Theiler's murine encephalomyelitis virus (TMEV) is an enteric pathogen of mice which causes acute and chronic neurological disorders in the natural host. When brain-derived stocks of TMEV isolates are adapted to cell culture they predominantly form either large or small plaques. In this study the type of central nervous system (CNS) infection (acute versus chronic) and the associated disease occurring in mice inoculated intracerebrally with large and small plaque strains of TMEV was investigated.

Large and small plaque strains of TMEV were found to vary in virulence, type of neurological disease produced and ability to establish persistent CNS infection in mice. Two large plaque strains, GDVII and FA viruses, were highly virulent, produced acute encephalitis, but were cleared from the nervous systems of surviving animals. Therefore, it appears that these large plaque variants do not cause persistent CNS infection in mice.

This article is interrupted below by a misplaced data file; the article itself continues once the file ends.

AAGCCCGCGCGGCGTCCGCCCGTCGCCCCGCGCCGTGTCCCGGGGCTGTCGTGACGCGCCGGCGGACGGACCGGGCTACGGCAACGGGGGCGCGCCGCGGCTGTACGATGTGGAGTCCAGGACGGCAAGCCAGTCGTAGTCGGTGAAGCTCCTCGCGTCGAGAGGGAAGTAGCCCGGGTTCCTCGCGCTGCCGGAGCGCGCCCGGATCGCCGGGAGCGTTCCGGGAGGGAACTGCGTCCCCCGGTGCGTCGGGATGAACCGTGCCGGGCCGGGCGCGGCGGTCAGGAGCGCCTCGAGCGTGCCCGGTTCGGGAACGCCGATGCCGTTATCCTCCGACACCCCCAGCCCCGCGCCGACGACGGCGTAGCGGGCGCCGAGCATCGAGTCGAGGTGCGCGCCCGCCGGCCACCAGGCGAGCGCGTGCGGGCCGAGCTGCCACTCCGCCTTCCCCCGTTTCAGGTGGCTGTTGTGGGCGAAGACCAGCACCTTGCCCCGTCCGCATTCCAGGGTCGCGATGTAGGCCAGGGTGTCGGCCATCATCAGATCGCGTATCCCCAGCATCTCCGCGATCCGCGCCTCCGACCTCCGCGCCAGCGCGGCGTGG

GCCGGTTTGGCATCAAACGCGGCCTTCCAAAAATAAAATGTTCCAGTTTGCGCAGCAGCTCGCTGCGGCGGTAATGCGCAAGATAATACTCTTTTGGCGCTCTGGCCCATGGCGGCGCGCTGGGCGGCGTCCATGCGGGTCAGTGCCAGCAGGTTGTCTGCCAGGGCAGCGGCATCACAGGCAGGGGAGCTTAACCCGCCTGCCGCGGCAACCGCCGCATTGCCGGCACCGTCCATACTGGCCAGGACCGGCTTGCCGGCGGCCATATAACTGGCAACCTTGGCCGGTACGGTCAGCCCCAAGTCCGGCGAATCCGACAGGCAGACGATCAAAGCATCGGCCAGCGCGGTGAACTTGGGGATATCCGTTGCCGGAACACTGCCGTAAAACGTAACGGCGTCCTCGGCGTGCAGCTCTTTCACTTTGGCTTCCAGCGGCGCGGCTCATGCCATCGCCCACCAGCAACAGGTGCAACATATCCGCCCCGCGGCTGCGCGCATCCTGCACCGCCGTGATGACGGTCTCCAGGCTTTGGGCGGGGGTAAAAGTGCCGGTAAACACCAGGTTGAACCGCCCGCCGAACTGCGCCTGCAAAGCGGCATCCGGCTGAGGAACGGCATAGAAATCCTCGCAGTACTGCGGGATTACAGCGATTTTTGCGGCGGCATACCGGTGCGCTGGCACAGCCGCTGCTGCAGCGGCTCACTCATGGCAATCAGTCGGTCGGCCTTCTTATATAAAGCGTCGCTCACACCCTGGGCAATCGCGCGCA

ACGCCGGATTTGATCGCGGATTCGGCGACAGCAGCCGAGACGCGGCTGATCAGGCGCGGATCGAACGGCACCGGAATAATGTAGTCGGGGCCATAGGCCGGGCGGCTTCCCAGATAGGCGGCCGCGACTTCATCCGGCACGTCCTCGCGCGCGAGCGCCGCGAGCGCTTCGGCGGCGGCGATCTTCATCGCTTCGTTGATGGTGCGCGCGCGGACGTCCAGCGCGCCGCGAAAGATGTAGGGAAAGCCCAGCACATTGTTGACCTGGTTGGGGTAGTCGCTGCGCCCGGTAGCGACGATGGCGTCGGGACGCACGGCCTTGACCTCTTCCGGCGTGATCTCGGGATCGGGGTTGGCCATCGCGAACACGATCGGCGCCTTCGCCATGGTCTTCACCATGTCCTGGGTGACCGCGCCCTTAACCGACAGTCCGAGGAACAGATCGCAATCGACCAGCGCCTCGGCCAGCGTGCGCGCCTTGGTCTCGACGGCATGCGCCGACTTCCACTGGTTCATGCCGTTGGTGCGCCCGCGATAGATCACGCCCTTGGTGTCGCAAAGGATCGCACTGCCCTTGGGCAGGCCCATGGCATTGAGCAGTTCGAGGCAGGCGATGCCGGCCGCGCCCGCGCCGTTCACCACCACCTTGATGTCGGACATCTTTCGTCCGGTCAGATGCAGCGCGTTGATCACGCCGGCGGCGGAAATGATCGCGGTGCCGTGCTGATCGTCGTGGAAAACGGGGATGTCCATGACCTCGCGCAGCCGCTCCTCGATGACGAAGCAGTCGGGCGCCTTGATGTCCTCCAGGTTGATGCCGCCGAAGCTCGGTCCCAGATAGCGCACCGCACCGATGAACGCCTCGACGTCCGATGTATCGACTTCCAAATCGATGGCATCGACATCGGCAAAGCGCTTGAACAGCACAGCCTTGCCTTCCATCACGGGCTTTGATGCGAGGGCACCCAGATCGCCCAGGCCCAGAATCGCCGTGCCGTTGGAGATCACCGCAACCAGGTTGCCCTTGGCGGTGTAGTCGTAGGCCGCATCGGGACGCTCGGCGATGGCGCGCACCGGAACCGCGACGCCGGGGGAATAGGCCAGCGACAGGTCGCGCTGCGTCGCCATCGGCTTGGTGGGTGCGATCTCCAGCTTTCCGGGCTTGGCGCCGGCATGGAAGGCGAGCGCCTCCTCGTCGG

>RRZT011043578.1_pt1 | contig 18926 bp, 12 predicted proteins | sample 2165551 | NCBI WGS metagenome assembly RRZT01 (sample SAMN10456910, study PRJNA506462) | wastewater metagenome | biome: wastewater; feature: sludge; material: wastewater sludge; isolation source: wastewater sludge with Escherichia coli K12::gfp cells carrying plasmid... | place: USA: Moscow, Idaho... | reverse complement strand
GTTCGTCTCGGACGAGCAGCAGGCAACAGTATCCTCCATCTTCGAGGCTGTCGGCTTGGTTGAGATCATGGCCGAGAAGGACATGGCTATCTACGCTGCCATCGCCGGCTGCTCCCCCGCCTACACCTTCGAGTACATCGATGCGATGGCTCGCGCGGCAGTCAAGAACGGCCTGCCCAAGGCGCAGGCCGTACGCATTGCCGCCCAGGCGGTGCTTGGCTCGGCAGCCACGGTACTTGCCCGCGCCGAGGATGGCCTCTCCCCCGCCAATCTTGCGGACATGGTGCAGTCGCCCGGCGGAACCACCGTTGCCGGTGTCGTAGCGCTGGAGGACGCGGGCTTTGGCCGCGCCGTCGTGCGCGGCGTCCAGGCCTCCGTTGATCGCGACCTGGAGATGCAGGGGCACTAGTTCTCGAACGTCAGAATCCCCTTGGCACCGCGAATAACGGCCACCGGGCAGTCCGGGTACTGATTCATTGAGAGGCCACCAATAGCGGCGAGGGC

In contrast, five small plaque strains, DA, WW, TO4, Yale and BeAn8386 viruses, were relatively avirulent, usually produced no illness during the first month after inoculation, but readily established persistent CNS infection in mice. Persistently infected mice later developed demyelinating disease. Having identified strains of TMEV that differ regarding their ability to persist, we now hope to be able to exploit this difference in elucidating the basic mechanism(s) of TMEV persistence.


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